Category Archives: FLASHBACK

What if (?) … Ken Buchanan vs. Mando Ramos

*** FLASHBACK –  this article originally appeared on on October 11, 2013

By Jim Amato / Senior Boxing Writer

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In the time that I have followed boxing there are many matches that could have happened and should have happened. Some, like Archie Moore-Sugar Ray Robinson and Jake LaMotta-Rocky Graziano, were before my era. They might have been thrilling matches, but for one reason or another they just never came off.

One from “my era,” the early 1970’s, was Ken Buchanan against Mando Ramos. Mr. Ramos was one of my early favorites. He was just a few years older than me when he won the lightweight title in his second try versus the talented Carlos Teo Cruz, when he was barely 20 years old. He lost the title soon after to Panama’s slick former world champion Ismael Laguna. Mando was cut up by the jabs and quick hands of Laguna. He also had trouble with Laguna’s fast feet and shifty style. Soon after Ismael Laguna handed the crown to another crafty boxer, the gritty Ken Buchanan of Scotland.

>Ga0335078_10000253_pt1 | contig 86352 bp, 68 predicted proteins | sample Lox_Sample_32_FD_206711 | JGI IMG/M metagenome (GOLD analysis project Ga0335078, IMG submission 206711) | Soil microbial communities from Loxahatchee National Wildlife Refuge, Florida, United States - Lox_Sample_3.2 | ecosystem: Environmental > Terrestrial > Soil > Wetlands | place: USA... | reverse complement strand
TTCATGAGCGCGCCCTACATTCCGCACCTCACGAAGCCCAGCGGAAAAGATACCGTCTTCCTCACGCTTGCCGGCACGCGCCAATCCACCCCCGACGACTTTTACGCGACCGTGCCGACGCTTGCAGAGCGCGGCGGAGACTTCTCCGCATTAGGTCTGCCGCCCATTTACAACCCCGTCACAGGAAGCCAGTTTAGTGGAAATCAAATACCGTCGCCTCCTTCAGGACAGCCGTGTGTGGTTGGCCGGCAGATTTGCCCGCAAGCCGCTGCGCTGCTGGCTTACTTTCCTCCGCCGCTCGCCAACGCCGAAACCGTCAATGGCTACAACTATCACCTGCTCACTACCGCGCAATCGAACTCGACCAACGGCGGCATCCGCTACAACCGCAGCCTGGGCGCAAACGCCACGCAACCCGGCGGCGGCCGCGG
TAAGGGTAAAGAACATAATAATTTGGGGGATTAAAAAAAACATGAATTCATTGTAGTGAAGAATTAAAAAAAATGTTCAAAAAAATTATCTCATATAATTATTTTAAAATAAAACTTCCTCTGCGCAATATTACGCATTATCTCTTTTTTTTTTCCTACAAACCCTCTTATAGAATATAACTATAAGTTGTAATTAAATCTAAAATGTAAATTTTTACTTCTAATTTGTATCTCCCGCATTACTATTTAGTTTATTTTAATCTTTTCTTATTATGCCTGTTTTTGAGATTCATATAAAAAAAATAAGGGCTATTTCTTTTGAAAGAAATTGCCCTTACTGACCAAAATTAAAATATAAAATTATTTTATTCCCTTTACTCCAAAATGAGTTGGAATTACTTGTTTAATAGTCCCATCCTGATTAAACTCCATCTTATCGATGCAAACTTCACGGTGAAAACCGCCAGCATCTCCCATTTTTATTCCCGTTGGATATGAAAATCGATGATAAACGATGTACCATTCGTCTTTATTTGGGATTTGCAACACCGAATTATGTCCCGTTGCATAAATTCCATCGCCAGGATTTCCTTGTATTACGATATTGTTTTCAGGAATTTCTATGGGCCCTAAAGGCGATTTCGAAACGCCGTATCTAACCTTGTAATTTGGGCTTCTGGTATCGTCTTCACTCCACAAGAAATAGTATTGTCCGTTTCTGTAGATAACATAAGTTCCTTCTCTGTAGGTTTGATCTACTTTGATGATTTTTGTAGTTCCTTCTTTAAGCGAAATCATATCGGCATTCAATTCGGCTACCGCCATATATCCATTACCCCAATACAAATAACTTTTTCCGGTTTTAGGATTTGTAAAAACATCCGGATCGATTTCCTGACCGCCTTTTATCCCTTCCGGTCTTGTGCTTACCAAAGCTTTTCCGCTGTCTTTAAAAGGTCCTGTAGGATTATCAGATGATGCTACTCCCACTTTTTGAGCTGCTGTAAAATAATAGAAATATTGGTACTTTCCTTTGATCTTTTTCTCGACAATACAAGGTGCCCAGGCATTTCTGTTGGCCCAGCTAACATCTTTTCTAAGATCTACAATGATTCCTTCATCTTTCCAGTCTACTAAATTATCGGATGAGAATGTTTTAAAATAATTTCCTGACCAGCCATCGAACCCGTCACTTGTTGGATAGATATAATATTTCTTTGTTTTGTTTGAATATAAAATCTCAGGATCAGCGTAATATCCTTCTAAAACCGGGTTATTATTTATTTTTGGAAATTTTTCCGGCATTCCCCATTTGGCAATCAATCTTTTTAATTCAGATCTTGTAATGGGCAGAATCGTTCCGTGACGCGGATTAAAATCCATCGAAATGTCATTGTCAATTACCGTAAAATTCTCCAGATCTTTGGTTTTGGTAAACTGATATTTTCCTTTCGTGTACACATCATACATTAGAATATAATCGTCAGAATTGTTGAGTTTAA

(Photo taken courtesy David Martinez at World Boxing Hall of Fame Banquet of Champions, October 20, 2001,  Westin Bonaventure, Los Angeles, California)

Continue reading What if (?) … Ken Buchanan vs. Mando Ramos

Mesa SummerFest 2016 Event

*** FLASHBACK – this article originally appeared on on August 23, 2016 


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This past Sunday, August 21, 2016 it was simply a pleasure to be a part of the Mesa SummerFest 2016 right here in my home town of Santa Barbara, California. 

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I had my own booth set-up displaying my boxing memorabilia and collectibles and it was an honor to greet and talk boxing to the many that attended the event.

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Champions Wasteland; Shozo Saijo

*** FLASHBACK – this article originally appeared on on April 30, 2008

By Jim Amato / Senior Boxing Writer